Having a clearly defined product and plainly communicating the investment approach and outlook to clients can also help mitigate greenwashing risks. For instance, if your portfolio uses a compliance-driven approach — one that looks to invest in firms that do only what is required of them — then your portfolio reporting, disclosures and marketing materials should not overstate the investment’s environmental or social impacts.

Sourcing reliable data will support product definitions and labels as well as your overall responsible investment policy. Information from companies’ own reporting, plus from third-party data, can provide comprehensive insights into issuers’ progress on sustainability targets and their exposure to and management of material ESG issues. While much of the data available to asset managers today is backwards looking, in that it presents historical information, robust ESG investment approaches also incorporate forward-facing analysis, and informed projections about conditions investees may face in 2030 or 2050.

Finally, your investment and ESG teams can work together and share information about the ESG and sustainability practices of current or potential investees. One approach is to invite asset managers to participate in ESG engagement processes and use those outcomes as part of the investment decision-making process.

To learn more about how you can mitigate greenwashing risks, download our ebook Seeing Through the Green: A Guide to Greenwashing Risks for Asset Managers.

 

References

  1. Google. 2022. Report: What it will take for CEOs to fund a sustainable transformation. https://cloud.google.com/blog/topics/sustainability/new-survey-reveals-executives-views-about-sustainability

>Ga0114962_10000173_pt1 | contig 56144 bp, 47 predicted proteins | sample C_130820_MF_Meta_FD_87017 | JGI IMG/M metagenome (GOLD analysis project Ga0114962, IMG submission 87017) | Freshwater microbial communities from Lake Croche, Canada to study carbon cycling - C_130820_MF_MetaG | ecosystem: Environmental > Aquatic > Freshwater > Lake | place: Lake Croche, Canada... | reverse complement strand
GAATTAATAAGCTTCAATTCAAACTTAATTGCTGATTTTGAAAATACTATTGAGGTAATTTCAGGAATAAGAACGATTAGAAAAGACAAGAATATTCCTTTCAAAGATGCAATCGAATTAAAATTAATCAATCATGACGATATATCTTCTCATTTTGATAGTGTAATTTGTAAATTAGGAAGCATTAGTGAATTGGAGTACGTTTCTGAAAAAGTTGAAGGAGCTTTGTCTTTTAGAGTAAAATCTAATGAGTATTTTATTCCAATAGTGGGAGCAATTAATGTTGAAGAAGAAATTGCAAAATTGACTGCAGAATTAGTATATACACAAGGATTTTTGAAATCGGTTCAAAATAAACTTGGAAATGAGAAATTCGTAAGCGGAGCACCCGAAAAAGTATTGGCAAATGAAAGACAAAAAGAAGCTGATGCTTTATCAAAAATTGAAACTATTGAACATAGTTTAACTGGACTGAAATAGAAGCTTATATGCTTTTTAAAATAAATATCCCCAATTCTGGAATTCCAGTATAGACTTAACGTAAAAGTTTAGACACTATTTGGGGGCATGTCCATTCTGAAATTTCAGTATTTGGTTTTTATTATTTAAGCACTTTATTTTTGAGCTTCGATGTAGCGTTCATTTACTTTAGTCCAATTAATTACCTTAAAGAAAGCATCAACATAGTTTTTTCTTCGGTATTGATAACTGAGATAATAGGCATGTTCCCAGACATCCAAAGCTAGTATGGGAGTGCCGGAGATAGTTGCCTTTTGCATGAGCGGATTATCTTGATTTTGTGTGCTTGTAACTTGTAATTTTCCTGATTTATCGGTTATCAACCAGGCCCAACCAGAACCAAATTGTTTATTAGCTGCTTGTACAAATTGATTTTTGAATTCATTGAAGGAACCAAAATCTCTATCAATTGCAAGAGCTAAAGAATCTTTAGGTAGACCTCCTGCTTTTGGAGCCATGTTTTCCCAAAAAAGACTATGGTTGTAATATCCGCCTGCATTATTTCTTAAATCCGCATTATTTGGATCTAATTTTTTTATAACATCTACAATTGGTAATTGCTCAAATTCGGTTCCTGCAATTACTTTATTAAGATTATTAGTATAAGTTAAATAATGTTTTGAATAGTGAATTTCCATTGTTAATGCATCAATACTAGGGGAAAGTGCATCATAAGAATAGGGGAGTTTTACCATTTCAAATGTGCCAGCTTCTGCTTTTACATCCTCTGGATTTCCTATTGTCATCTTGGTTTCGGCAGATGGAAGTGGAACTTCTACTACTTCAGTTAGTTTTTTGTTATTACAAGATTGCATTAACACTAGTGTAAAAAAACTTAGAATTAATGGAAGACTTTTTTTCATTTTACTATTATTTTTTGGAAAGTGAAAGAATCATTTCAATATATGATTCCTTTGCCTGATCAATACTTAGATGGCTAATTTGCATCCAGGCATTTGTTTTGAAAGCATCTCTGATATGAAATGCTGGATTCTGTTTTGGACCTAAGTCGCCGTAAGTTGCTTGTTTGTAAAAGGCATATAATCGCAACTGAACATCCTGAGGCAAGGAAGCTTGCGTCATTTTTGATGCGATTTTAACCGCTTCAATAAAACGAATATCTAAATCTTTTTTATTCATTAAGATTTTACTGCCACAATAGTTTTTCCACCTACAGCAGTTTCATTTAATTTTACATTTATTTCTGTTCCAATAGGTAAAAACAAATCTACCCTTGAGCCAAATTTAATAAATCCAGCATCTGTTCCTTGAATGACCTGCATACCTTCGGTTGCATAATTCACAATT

2. EFAMA. 2022. Asset Management In Europe. December 12, 2022. https://www.efama.org/newsroom/news/efama-asset-management-report-2022
  3. Eurosif (nd). Sustainable Finance Disclosure Regulation. https://www.eurosif.org/policies/sfdr/
  4. European Securities and Markets Authority, 2023. ESAs put forward common understanding of greenwashing and  warn on risks. https://www.esma.europa.eu/press-news/esma-news/esas-put-forward-common-understandinggreenwashing-and-warn-risks
  5. U.S. Securities and Exchange Commission. 2023. “Deutsche Bank Subsidiary DWS to Pay $25 Million for Anti-Money Laundering Violations and Misstatements Regarding ESG Investments.” September 25, 2023. https://www.sec.gov/news/press-release/2023-194
  6. New York Times. 2021. “Searching for Hidden Meanings in Climate Jargon.” New York Times. October 31, 2021.  https://www.nytimes.com/interactive/2021/10/31/climate/climate-change-sustainability-definition.html
  7. Ibid. U.S. Securities and Exchange Commission. 2023.

Recent Content

Constructing a Sustainable Future: The Crucial Role of Water Stewardship

Explore how construction companies are managing water risks amid climate change, with insights from Morningstar Sustainalytics’ enhanced ESG Risk Ratings on water use and stewardship in the sector.

Shifting Gears: The Auto Industry’s Transformation and the Rise of Chinese EV Manufacturers

The rise of China's electric vehicle manufacturers represents more than just commercial success – it reflects profound changes across the auto industry worldwide. Discover how this impacts market trends, ESG performance, and investment strategies.

The Downside of Digital Transformation for Utilities: Data Privacy and Cybersecurity Risks

This article highlights the increasing materiality of data privacy and cybersecurity risks for utilities. It outlines the sector’s digital transformation and the ensuing cybersecurity vulnerabilities that have followed. It also shows how companies are responding to these risks and the changing regulatory landscape.

On the Ground: Exploring the Rise of TNFD Reporting and Nature-Related Disclosures

Discover how companies are embracing TNFD reporting through firsthand engagement insights. Explore trends, challenges, and the impact of TNFD on corporate sustainability in our detailed field notes.